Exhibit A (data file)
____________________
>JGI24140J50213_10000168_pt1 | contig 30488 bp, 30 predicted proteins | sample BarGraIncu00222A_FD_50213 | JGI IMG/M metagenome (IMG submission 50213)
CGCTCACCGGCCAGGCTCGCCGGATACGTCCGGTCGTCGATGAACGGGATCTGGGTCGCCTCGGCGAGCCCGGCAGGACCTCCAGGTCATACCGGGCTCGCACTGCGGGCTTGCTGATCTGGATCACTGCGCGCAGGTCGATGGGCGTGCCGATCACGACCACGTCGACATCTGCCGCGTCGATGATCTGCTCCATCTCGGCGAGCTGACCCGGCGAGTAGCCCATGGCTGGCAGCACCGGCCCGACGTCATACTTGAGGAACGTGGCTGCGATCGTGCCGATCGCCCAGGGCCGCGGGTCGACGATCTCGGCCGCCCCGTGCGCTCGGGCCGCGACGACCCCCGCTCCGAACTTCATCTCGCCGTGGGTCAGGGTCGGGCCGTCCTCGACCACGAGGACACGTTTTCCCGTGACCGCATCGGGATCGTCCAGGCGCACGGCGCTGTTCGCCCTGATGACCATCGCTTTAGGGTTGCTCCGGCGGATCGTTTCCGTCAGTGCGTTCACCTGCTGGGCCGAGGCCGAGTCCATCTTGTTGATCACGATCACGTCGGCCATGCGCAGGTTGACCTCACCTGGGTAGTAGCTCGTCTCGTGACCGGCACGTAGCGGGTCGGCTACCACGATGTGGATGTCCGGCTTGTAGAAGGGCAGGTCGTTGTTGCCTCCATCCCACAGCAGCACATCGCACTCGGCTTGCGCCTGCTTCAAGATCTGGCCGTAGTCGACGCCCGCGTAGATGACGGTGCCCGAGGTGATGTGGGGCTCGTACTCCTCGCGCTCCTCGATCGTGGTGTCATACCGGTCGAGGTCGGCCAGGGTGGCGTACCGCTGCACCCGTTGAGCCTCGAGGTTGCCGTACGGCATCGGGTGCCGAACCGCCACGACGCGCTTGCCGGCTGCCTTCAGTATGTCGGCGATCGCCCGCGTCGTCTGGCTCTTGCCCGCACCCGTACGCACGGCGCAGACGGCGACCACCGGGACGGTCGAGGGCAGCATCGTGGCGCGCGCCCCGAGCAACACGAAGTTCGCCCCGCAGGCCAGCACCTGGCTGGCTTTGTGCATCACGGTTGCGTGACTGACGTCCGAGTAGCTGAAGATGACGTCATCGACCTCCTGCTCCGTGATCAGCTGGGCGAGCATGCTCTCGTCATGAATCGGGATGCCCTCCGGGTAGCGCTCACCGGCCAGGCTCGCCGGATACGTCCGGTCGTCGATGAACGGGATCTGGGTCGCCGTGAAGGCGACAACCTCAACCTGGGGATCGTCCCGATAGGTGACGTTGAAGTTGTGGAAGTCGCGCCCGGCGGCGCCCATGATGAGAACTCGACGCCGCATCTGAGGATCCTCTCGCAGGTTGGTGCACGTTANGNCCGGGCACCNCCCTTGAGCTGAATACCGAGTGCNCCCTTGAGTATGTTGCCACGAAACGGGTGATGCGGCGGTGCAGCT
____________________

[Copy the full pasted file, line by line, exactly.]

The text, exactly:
>JGI24140J50213_10000168_pt1 | contig 30488 bp, 30 predicted proteins | sample BarGraIncu00222A_FD_50213 | JGI IMG/M metagenome (IMG submission 50213)
CGCTCACCGGCCAGGCTCGCCGGATACGTCCGGTCGTCGATGAACGGGATCTGGGTCGCCTCGGCGAGCCCGGCAGGACCTCCAGGTCATACCGGGCTCGCACTGCGGGCTTGCTGATCTGGATCACTGCGCGCAGGTCGATGGGCGTGCCGATCACGACCACGTCGACATCTGCCGCGTCGATGATCTGCTCCATCTCGGCGAGCTGACCCGGCGAGTAGCCCATGGCTGGCAGCACCGGCCCGACGTCATACTTGAGGAACGTGGCTGCGATCGTGCCGATCGCCCAGGGCCGCGGGTCGACGATCTCGGCCGCCCCGTGCGCTCGGGCCGCGACGACCCCCGCTCCGAACTTCATCTCGCCGTGGGTCAGGGTCGGGCCGTCCTCGACCACGAGGACACGTTTTCCCGTGACCGCATCGGGATCGTCCAGGCGCACGGCGCTGTTCGCCCTGATGACCATCGCTTTAGGGTTGCTCCGGCGGATCGTTTCCGTCAGTGCGTTCACCTGCTGGGCCGAGGCCGAGTCCATCTTGTTGATCACGATCACGTCGGCCATGCGCAGGTTGACCTCACCTGGGTAGTAGCTCGTCTCGTGACCGGCACGTAGCGGGTCGGCTACCACGATGTGGATGTCCGGCTTGTAGAAGGGCAGGTCGTTGTTGCCTCCATCCCACAGCAGCACATCGCACTCGGCTTGCGCCTGCTTCAAGATCTGGCCGTAGTCGACGCCCGCGTAGATGACGGTGCCCGAGGTGATGTGGGGCTCGTACTCCTCGCGCTCCTCGATCGTGGTGTCATACCGGTCGAGGTCGGCCAGGGTGGCGTACCGCTGCACCCGTTGAGCCTCGAGGTTGCCGTACGGCATCGGGTGCCGAACCGCCACGACGCGCTTGCCGGCTGCCTTCAGTATGTCGGCGATCGCCCGCGTCGTCTGGCTCTTGCCCGCACCCGTACGCACGGCGCAGACGGCGACCACCGGGACGGTCGAGGGCAGCATCGTGGCGCGCGCCCCGAGCAACACGAAGTTCGCCCCGCAGGCCAGCACCTGGCTGGCTTTGTGCATCACGGTTGCGTGACTGACGTCCGAGTAGCTGAAGATGACGTCATCGACCTCCTGCTCCGTGATCAGCTGGGCGAGCATGCTCTCGTCATGAATCGGGATGCCCTCCGGGTAGCGCTCACCGGCCAGGCTCGCCGGATACGTCCGGTCGTCGATGAACGGGATCTGGGTCGCCGTGAAGGCGACAACCTCAACCTGGGGATCGTCCCGATAGGTGACGTTGAAGTTGTGGAAGTCGCGCCCGGCGGCGCCCATGATGAGAACTCGACGCCGCATCTGAGGATCCTCTCGCAGGTTGGTGCACGTTANGNCCGGGCACCNCCCTTGAGCTGAATACCGAGTGCNCCCTTGAGTATGTTGCCACGAAACGGGTGATGCGGCGGTGCAGCT